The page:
“The feedback from the students has been 100 percent positive,” Segall said. “Working their way through the engineering process has really opened their eyes to engineering as a possible career choice.”

Maryann DeLuca, college bridge director at Fontbonne, wrote in an email to The Herald that she reached out to Whitaker last September to propose the course, as Fontbonne prioritized STEM but did not have an existing engineering program. “I chose Brown University because of its commitment to diversity and sustained outreach to women and minorities,” DeLuca wrote. “Brown was the one and only university I initiated conversations with.”

“The timing was exquisite because we had been thinking about how we might be able to connect with high schools not only in the U.S., but also abroad,” Whitaker said. “It was a gift when they reached out because we could conduct this pilot on a very small and intimate scale to make sure we did it really well.”

James Chansky, director of summer session and pre-college programs, said the proposal fit in with the School of Professional Studies’  mission of “bringing the capabilities for teaching that we have to high school students.”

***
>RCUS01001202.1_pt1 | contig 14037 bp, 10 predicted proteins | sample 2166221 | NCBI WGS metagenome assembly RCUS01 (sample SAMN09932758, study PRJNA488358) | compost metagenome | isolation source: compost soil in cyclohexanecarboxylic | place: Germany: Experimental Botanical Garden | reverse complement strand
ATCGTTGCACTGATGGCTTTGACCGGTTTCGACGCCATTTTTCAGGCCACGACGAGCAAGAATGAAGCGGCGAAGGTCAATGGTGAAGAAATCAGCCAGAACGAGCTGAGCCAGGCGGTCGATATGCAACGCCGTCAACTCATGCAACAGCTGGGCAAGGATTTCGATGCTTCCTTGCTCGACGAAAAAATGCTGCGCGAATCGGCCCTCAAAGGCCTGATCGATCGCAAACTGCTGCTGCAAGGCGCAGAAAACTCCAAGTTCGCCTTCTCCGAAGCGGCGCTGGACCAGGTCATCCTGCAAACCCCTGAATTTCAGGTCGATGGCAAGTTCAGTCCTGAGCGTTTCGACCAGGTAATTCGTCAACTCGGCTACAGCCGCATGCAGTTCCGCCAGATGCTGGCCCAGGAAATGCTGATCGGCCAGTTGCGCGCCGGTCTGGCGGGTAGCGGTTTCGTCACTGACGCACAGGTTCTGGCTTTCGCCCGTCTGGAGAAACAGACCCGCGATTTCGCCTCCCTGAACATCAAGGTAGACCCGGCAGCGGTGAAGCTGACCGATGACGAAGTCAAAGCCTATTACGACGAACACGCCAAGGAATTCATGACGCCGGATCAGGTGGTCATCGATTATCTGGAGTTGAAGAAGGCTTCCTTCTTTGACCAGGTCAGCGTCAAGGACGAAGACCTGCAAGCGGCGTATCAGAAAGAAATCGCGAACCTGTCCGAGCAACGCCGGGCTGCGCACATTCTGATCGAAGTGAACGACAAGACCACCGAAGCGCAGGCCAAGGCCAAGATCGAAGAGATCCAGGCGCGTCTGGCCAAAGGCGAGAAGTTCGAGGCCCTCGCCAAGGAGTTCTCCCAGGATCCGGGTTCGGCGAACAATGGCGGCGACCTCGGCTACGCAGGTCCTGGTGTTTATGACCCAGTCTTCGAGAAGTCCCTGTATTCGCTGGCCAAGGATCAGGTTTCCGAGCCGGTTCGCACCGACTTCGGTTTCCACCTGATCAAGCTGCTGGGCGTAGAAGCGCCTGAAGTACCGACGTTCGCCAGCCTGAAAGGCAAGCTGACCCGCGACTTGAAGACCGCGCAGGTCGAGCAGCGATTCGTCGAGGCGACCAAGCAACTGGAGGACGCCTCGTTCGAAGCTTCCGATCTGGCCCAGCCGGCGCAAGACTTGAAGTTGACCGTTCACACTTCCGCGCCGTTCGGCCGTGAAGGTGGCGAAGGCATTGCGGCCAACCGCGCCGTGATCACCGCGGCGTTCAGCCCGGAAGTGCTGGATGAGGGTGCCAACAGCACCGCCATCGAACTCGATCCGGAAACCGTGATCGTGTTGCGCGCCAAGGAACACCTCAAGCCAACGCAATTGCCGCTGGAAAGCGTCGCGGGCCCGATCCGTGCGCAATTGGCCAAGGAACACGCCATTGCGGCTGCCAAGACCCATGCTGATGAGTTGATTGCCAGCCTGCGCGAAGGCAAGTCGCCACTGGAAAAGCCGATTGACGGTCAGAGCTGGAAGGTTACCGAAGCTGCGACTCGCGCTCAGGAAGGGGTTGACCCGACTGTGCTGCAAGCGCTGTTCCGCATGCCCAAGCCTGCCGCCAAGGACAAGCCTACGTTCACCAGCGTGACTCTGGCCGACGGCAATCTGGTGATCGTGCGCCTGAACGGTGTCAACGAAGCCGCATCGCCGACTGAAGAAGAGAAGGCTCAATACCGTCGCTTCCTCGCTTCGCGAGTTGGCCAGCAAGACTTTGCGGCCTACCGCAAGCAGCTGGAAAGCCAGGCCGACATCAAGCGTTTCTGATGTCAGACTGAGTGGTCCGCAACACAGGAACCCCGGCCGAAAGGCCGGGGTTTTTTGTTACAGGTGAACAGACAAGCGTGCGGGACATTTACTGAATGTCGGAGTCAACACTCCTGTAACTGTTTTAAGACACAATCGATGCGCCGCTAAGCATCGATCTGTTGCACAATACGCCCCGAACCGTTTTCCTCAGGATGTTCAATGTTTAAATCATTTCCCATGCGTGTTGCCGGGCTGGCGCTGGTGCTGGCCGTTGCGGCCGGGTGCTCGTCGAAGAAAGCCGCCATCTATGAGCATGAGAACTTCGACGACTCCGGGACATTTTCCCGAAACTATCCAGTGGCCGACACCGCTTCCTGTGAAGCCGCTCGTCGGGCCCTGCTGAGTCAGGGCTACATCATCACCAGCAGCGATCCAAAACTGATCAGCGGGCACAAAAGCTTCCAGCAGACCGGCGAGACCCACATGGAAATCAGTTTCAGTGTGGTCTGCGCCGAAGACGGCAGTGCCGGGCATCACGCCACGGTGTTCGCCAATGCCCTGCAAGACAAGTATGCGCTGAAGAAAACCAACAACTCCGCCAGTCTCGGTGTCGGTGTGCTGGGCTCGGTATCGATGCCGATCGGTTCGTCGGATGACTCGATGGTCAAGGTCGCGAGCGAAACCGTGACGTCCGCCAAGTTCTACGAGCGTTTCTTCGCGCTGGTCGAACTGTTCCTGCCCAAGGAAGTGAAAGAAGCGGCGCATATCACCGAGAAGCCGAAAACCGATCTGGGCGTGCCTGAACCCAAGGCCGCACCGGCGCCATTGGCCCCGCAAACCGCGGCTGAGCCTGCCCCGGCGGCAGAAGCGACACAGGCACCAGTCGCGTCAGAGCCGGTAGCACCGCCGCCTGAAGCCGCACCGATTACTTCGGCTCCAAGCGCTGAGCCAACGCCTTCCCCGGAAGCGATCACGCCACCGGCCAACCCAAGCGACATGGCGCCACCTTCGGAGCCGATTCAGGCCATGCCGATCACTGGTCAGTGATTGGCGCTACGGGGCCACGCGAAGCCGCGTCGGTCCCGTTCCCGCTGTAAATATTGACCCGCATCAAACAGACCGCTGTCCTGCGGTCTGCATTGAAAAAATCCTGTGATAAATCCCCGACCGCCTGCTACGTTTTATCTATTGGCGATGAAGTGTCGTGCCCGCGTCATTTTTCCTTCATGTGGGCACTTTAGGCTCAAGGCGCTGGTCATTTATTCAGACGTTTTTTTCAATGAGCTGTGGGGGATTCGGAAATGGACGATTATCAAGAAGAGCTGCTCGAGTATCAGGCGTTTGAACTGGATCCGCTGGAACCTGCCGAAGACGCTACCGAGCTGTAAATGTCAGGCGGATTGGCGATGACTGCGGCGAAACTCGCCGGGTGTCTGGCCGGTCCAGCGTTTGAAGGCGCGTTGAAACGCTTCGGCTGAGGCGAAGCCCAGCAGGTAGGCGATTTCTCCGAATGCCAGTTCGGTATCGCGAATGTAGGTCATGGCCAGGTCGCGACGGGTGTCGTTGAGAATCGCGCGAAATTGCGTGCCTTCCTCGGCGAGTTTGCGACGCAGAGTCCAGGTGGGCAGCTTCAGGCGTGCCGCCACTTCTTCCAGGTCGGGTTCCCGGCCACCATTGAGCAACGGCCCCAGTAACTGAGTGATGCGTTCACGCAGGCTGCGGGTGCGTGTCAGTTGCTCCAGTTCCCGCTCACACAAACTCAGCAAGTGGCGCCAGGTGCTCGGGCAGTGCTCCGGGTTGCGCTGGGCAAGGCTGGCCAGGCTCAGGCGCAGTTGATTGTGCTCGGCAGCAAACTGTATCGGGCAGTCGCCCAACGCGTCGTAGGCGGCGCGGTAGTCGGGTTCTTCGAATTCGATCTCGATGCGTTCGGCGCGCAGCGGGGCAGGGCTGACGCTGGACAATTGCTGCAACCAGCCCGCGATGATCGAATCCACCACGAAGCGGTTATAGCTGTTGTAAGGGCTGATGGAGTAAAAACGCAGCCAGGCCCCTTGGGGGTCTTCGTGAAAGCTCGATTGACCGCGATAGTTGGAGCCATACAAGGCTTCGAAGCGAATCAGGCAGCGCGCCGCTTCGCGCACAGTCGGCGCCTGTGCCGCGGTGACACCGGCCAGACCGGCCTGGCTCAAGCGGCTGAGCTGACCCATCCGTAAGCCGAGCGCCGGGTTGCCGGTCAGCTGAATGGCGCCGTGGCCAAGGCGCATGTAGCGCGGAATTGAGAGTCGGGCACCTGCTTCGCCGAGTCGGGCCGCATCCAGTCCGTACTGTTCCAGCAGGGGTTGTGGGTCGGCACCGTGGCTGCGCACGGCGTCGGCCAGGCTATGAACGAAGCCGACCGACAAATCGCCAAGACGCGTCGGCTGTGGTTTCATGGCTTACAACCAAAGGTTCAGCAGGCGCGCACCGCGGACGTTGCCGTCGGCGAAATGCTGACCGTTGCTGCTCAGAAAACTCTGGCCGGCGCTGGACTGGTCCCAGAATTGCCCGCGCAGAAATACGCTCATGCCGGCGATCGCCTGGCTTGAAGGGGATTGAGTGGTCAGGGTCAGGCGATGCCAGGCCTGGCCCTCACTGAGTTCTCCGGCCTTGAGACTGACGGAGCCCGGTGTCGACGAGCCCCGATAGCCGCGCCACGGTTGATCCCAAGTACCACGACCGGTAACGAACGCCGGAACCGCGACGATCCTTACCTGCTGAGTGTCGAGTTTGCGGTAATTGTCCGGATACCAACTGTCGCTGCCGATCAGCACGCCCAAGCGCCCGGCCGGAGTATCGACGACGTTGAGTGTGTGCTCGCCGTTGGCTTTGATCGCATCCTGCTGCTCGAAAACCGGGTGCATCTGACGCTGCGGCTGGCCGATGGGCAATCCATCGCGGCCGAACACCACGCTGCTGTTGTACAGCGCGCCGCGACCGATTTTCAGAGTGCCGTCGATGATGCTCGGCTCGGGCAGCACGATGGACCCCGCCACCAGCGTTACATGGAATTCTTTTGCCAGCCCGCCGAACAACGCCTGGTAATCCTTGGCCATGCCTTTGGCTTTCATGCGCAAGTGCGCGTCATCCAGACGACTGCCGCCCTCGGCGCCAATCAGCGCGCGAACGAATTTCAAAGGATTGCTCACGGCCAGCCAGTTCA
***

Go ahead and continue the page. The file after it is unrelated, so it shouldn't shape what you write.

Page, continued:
Fontbonne Principal Mary Ann Spicijaric said she anticipates an increase in students’ interest in Brown as a result of the program. The class will visit the University in November as part of the partnership, she said.

Four program participants will also receive scholarships to attend Summer@Brown this summer, Spicijaric said. Though the process for awarding the scholarships has not been discussed, the criteria will likely involve “performance and financial need,” she said.

While the pilot was established as a “one-year experience,” students would likely be “disappointed if there’s nothing that follows it,” Spicijaric said, adding, “What we are doing with Brown is so different, so unique, so novel — it’s a fantastic addition to what we already have here.”